Infertility affects up to one in seven couples in the UK, including those from the Asian communities. A new study now suggests that action is needed to raise awareness about the use of donor eggs and sperm in infertility treatment among South Asian communities living in Britain. In a one-year study led by De Montfort University, Leicester, researchers investigated attitudes among British South Asian communities on using and donating eggs and sperm in the treatment of infertility. The study was carried out using focus groups with 100 women and men of South Asian (Indian, Pakistani and Bangladeshi) origin, who were not themselves receiving treatment for infertility, in Birmingham, Leicester and Manchester. While fertility treatment such as IVF using the eggs and sperm of the individuals involved was regarded as an acceptable way of helping childless couples, there were doubts about using donor sperm because the man would not have a genetic link with his children. There was less worry about women receiving eggs from a donor, as those questioned felt that the woman creates a strong bond with the child through pregnancy and birth. They were also concerned about the impact on family and community relationships, particularly with the use of donor sperm. Removal of donor anonymity in April 2005 was regarded by many participants as a major disincentive for people in their communities to donate.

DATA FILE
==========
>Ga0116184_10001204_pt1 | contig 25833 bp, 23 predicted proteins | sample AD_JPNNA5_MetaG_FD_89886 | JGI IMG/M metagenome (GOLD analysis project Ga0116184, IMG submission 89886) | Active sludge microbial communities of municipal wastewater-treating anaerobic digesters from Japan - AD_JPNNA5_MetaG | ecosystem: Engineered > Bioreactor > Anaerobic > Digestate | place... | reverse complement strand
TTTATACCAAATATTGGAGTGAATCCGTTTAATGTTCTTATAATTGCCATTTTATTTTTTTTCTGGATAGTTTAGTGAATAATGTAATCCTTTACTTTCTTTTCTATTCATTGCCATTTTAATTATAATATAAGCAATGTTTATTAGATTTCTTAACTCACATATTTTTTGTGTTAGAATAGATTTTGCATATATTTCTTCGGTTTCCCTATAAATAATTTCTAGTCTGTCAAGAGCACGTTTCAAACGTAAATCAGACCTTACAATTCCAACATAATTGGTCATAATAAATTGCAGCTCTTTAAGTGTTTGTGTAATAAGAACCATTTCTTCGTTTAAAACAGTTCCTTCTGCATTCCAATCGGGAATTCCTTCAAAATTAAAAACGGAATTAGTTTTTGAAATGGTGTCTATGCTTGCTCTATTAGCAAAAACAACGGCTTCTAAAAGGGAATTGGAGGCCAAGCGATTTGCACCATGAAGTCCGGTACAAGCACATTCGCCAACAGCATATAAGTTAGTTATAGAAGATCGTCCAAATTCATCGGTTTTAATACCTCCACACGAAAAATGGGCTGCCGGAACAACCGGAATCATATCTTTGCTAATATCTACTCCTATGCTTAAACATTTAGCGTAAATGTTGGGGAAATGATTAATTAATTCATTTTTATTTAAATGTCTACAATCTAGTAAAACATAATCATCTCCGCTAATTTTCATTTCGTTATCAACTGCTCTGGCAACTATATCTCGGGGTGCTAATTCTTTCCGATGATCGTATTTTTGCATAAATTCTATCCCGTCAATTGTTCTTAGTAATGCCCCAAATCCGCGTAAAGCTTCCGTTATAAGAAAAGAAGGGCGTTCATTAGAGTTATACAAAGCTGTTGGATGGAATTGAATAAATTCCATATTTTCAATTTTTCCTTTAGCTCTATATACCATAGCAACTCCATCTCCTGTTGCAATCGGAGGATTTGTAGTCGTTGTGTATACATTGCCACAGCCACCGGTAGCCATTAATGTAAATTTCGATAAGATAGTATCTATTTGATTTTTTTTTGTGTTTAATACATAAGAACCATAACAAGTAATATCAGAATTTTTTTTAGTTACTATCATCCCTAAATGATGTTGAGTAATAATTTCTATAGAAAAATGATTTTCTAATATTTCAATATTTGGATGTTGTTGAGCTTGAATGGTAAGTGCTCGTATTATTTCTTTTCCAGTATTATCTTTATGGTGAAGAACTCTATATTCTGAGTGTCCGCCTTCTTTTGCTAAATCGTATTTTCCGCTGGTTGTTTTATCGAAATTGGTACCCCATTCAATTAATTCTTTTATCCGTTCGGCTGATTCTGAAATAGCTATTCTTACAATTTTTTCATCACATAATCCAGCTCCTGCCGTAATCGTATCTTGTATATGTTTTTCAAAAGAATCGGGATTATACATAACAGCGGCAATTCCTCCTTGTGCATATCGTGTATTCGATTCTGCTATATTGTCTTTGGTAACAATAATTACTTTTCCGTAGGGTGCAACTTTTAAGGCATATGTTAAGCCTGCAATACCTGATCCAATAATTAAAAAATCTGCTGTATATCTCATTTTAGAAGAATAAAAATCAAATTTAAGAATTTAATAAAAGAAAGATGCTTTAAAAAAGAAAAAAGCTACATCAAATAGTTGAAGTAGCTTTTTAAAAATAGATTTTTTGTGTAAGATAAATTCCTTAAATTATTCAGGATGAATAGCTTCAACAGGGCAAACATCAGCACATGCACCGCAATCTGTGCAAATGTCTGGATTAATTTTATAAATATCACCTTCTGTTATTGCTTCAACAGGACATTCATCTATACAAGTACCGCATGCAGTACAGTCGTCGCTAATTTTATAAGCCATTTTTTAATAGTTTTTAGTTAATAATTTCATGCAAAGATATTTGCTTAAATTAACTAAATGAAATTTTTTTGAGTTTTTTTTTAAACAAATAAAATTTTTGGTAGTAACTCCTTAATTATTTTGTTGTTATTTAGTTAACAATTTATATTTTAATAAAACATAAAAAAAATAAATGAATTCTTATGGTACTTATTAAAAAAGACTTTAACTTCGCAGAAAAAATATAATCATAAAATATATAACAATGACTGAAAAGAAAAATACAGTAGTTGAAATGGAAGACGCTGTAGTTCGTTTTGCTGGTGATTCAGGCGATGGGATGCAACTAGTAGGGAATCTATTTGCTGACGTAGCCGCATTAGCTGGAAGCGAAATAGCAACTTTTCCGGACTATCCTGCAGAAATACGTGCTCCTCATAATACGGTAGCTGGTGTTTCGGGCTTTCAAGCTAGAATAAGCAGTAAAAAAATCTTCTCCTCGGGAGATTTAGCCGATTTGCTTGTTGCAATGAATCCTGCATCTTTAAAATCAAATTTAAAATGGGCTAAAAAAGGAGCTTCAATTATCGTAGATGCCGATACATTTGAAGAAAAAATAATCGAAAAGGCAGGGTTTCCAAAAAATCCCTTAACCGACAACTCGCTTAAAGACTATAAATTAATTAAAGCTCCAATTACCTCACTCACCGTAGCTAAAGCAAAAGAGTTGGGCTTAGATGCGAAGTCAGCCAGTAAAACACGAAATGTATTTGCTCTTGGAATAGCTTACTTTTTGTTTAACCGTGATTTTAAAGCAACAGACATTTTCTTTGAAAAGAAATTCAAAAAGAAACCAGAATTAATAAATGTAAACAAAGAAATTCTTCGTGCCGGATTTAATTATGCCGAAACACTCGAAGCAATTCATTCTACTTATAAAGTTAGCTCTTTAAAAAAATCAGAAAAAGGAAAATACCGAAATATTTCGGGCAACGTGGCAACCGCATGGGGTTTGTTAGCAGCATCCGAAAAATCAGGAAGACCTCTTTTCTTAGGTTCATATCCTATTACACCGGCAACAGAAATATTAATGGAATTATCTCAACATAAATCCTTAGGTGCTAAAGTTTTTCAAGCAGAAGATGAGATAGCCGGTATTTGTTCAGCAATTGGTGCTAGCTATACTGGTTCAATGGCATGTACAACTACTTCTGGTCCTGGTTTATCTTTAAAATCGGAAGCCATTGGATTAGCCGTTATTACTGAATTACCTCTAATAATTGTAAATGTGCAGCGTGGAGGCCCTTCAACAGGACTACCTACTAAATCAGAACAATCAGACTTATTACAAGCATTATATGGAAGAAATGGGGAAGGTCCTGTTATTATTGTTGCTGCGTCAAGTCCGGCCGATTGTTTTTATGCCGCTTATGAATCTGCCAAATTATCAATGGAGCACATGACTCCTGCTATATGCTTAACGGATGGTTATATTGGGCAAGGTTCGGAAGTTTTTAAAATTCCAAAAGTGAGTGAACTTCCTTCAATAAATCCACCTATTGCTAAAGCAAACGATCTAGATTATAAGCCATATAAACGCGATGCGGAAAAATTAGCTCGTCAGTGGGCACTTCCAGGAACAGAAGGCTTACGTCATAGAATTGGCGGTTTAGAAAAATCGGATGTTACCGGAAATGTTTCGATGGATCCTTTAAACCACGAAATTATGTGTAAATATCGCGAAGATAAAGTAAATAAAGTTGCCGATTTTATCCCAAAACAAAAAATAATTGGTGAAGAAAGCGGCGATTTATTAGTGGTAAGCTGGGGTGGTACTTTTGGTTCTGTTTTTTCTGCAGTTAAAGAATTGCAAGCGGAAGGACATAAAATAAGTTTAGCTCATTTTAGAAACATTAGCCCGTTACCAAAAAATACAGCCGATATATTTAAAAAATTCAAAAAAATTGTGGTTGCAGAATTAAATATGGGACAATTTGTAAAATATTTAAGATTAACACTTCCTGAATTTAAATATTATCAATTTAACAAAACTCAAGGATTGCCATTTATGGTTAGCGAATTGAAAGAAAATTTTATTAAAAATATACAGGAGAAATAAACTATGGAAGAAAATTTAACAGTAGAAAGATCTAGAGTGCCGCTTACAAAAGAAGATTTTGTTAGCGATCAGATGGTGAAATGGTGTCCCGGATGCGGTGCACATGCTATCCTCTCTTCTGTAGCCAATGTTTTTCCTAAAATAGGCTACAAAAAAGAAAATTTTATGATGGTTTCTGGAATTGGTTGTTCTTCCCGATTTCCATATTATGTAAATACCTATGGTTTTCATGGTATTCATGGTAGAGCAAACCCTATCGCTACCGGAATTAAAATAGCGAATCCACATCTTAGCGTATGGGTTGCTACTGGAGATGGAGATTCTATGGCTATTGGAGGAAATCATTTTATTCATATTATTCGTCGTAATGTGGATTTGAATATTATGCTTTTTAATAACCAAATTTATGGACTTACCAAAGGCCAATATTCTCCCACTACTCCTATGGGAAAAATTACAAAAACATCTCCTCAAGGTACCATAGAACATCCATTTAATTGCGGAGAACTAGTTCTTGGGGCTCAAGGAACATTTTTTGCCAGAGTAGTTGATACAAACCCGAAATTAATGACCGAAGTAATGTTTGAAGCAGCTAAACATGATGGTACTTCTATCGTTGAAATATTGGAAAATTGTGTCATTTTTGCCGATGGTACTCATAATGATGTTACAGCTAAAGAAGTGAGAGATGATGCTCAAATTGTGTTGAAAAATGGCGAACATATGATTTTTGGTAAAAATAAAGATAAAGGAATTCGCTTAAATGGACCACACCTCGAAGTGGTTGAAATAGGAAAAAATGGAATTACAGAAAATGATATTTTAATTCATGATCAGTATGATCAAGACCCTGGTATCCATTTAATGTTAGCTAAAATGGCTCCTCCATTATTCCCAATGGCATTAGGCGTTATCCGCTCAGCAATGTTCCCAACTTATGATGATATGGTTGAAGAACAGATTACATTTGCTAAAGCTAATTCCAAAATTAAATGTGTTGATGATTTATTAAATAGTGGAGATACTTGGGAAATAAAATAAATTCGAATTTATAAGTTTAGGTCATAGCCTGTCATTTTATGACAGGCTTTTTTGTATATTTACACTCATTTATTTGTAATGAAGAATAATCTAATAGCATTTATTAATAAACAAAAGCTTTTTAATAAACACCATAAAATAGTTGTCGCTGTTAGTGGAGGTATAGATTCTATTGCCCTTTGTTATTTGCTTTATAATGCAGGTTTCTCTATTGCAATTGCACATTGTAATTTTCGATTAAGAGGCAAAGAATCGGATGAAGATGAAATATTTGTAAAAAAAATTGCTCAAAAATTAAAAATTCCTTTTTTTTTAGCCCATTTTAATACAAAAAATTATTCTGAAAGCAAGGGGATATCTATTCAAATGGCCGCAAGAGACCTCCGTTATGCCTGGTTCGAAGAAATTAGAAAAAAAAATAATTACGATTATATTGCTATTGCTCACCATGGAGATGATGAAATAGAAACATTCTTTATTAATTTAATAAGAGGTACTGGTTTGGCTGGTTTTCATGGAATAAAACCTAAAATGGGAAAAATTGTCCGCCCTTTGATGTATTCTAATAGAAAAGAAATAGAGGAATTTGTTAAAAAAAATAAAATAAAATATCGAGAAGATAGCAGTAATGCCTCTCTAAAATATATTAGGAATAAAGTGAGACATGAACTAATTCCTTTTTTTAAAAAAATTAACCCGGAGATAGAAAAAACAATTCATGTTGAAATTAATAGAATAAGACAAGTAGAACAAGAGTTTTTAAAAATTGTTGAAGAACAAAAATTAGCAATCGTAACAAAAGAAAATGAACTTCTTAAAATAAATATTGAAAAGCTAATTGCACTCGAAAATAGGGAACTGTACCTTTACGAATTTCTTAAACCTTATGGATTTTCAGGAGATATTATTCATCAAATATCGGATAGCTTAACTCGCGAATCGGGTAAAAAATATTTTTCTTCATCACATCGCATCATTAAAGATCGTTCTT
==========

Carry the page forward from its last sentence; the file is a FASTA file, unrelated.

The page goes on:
The study was carried out partly in response to a serious UK shortage of egg and sperm donors, especially from minority ethnic communities, which means that couples face long waiting times for treatment. It was funded by the Economic and Social Research Council's Science in Society programme.
Although many participants knew donation was possible, few reported being aware of a shortage of eggs or sperm, despite a recent national Department of Health campaign. The results will be used to form a strategy to raise awareness of egg and sperm donation in South Asian communities.Culley L (principal of the research team). Public Perceptions of Gamete Donation in British South Asian Communities. Leicester: De Montfort University. For details, contact Nicky Hudson, Project Researcher, De Montfort University, tel 0116 207 8766 or e-mail firstname.lastname@example.org